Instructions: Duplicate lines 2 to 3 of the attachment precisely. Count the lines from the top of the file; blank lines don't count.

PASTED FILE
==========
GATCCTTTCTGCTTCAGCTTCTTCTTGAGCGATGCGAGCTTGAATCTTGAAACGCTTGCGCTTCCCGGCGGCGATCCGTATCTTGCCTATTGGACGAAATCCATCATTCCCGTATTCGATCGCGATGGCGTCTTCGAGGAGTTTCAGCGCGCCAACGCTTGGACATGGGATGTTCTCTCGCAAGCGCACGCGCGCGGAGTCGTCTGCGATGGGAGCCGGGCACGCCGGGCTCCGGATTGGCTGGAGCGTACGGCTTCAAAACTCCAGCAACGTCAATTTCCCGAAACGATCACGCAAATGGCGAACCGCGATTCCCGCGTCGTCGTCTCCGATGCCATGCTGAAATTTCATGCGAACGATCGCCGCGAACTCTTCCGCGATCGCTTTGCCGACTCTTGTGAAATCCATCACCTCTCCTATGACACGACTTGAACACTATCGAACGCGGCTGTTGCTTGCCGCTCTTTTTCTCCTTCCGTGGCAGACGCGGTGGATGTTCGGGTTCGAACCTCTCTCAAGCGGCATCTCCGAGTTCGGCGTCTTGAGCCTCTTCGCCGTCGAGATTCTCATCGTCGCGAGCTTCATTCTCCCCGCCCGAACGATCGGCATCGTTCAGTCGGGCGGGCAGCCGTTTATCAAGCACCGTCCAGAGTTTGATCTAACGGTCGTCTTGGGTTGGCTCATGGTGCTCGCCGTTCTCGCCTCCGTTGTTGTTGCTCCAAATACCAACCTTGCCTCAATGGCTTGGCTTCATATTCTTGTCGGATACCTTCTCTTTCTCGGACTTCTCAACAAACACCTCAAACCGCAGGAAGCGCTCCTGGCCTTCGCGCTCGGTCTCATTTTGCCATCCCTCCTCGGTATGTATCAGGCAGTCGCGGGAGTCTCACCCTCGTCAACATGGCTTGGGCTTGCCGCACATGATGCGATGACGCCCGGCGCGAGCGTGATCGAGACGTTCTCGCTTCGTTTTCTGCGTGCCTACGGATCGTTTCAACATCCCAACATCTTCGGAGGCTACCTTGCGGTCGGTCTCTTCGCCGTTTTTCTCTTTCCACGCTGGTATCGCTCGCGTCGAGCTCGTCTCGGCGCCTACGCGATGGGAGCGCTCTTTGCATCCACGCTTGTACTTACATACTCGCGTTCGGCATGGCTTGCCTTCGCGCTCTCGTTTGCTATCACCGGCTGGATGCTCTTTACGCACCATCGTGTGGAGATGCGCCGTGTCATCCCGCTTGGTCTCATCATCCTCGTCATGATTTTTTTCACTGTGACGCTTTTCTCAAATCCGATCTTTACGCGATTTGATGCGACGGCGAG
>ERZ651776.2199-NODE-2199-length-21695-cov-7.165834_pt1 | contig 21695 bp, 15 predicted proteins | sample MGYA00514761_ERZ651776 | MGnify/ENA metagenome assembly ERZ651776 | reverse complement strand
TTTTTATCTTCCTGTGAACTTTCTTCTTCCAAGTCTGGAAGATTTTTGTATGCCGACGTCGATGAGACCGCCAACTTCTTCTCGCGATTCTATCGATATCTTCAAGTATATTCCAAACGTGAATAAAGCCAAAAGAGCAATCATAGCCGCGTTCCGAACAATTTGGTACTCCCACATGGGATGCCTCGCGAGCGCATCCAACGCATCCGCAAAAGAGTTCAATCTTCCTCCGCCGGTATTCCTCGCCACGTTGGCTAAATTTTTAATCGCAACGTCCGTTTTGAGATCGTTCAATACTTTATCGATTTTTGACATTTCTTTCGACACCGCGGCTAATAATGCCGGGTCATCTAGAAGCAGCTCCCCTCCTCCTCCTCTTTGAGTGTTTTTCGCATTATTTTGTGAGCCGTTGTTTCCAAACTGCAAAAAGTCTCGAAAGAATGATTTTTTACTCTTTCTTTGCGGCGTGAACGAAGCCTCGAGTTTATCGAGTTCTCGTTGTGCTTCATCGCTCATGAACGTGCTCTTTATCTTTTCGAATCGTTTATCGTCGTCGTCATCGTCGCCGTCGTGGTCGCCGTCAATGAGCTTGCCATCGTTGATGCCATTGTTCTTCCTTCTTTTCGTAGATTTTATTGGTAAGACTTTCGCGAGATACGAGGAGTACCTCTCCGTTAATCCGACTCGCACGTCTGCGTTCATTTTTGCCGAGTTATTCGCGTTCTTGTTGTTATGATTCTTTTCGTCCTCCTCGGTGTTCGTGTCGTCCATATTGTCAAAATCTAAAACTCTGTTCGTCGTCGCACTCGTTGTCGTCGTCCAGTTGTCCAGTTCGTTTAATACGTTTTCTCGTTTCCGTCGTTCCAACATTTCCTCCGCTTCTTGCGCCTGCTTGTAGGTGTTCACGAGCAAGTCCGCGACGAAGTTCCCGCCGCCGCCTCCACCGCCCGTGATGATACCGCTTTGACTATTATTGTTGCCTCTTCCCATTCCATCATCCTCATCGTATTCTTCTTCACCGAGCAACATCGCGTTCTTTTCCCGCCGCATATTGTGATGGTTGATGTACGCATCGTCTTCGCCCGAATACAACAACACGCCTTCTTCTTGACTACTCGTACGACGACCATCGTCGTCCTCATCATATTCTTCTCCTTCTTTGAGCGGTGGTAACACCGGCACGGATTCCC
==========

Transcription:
>ERZ651776.2199-NODE-2199-length-21695-cov-7.165834_pt1 | contig 21695 bp, 15 predicted proteins | sample MGYA00514761_ERZ651776 | MGnify/ENA metagenome assembly ERZ651776 | reverse complement strand
TTTTTATCTTCCTGTGAACTTTCTTCTTCCAAGTCTGGAAGATTTTTGTATGCCGACGTCGATGAGACCGCCAACTTCTTCTCGCGATTCTATCGATATCTTCAAGTATATTCCAAACGTGAATAAAGCCAAAAGAGCAATCATAGCCGCGTTCCGAACAATTTGGTACTCCCACATGGGATGCCTCGCGAGCGCATCCAACGCATCCGCAAAAGAGTTCAATCTTCCTCCGCCGGTATTCCTCGCCACGTTGGCTAAATTTTTAATCGCAACGTCCGTTTTGAGATCGTTCAATACTTTATCGATTTTTGACATTTCTTTCGACACCGCGGCTAATAATGCCGGGTCATCTAGAAGCAGCTCCCCTCCTCCTCCTCTTTGAGTGTTTTTCGCATTATTTTGTGAGCCGTTGTTTCCAAACTGCAAAAAGTCTCGAAAGAATGATTTTTTACTCTTTCTTTGCGGCGTGAACGAAGCCTCGAGTTTATCGAGTTCTCGTTGTGCTTCATCGCTCATGAACGTGCTCTTTATCTTTTCGAATCGTTTATCGTCGTCGTCATCGTCGCCGTCGTGGTCGCCGTCAATGAGCTTGCCATCGTTGATGCCATTGTTCTTCCTTCTTTTCGTAGATTTTATTGGTAAGACTTTCGCGAGATACGAGGAGTACCTCTCCGTTAATCCGACTCGCACGTCTGCGTTCATTTTTGCCGAGTTATTCGCGTTCTTGTTGTTATGATTCTTTTCGTCCTCCTCGGTGTTCGTGTCGTCCATATTGTCAAAATCTAAAACTCTGTTCGTCGTCGCACTCGTTGTCGTCGTCCAGTTGTCCAGTTCGTTTAATACGTTTTCTCGTTTCCGTCGTTCCAACATTTCCTCCGCTTCTTGCGCCTGCTTGTAGGTGTTCACGAGCAAGTCCGCGACGAAGTTCCCGCCGCCGCCTCCACCGCCCGTGATGATACCGCTTTGACTATTATTGTTGCCTCTTCCCATTCCATCATCCTCATCGTATTCTTCTTCACCGAGCAACATCGCGTTCTTTTCCCGCCGCATATTGTGATGGTTGATGTACGCATCGTCTTCGCCCGAATACAACAACACGCCTTCTTCTTGACTACTCGTACGACGACCATCGTCGTCCTCATCATATTCTTCTCCTTCTTTGAGCGGTGGTAACACCGGCACGGATTCCC